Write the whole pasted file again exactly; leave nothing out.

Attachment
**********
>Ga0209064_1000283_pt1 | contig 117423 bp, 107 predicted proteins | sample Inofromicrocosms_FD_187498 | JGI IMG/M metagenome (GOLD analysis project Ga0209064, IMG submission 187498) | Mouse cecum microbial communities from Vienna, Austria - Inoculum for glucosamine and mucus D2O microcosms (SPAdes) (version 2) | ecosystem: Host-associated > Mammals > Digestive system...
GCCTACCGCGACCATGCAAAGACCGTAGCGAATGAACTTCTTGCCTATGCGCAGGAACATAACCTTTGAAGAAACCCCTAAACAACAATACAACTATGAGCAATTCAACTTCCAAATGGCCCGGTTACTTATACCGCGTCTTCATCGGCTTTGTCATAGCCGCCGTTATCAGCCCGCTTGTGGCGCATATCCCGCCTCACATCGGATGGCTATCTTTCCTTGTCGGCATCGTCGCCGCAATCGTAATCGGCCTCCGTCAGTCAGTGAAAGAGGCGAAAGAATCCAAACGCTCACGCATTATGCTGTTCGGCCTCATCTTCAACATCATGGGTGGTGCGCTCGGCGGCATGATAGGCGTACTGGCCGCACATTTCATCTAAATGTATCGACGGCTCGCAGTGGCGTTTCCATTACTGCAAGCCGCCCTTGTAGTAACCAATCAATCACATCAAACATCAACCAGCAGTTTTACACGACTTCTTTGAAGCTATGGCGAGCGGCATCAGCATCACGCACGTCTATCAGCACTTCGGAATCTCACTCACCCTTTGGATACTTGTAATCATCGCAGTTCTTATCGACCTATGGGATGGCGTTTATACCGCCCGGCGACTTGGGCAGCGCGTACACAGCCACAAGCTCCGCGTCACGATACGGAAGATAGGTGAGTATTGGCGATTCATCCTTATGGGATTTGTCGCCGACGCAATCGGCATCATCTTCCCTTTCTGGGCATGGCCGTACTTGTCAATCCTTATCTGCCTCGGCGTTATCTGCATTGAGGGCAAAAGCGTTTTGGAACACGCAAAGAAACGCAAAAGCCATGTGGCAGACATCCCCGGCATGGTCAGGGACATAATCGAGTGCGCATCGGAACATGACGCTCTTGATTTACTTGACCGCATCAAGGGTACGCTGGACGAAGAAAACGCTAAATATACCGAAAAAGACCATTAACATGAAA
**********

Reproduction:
>Ga0209064_1000283_pt1 | contig 117423 bp, 107 predicted proteins | sample Inofromicrocosms_FD_187498 | JGI IMG/M metagenome (GOLD analysis project Ga0209064, IMG submission 187498) | Mouse cecum microbial communities from Vienna, Austria - Inoculum for glucosamine and mucus D2O microcosms (SPAdes) (version 2) | ecosystem: Host-associated > Mammals > Digestive system...
GCCTACCGCGACCATGCAAAGACCGTAGCGAATGAACTTCTTGCCTATGCGCAGGAACATAACCTTTGAAGAAACCCCTAAACAACAATACAACTATGAGCAATTCAACTTCCAAATGGCCCGGTTACTTATACCGCGTCTTCATCGGCTTTGTCATAGCCGCCGTTATCAGCCCGCTTGTGGCGCATATCCCGCCTCACATCGGATGGCTATCTTTCCTTGTCGGCATCGTCGCCGCAATCGTAATCGGCCTCCGTCAGTCAGTGAAAGAGGCGAAAGAATCCAAACGCTCACGCATTATGCTGTTCGGCCTCATCTTCAACATCATGGGTGGTGCGCTCGGCGGCATGATAGGCGTACTGGCCGCACATTTCATCTAAATGTATCGACGGCTCGCAGTGGCGTTTCCATTACTGCAAGCCGCCCTTGTAGTAACCAATCAATCACATCAAACATCAACCAGCAGTTTTACACGACTTCTTTGAAGCTATGGCGAGCGGCATCAGCATCACGCACGTCTATCAGCACTTCGGAATCTCACTCACCCTTTGGATACTTGTAATCATCGCAGTTCTTATCGACCTATGGGATGGCGTTTATACCGCCCGGCGACTTGGGCAGCGCGTACACAGCCACAAGCTCCGCGTCACGATACGGAAGATAGGTGAGTATTGGCGATTCATCCTTATGGGATTTGTCGCCGACGCAATCGGCATCATCTTCCCTTTCTGGGCATGGCCGTACTTGTCAATCCTTATCTGCCTCGGCGTTATCTGCATTGAGGGCAAAAGCGTTTTGGAACACGCAAAGAAACGCAAAAGCCATGTGGCAGACATCCCCGGCATGGTCAGGGACATAATCGAGTGCGCATCGGAACATGACGCTCTTGATTTACTTGACCGCATCAAGGGTACGCTGGACGAAGAAAACGCTAAATATACCGAAAAAGACCATTAACATGAAA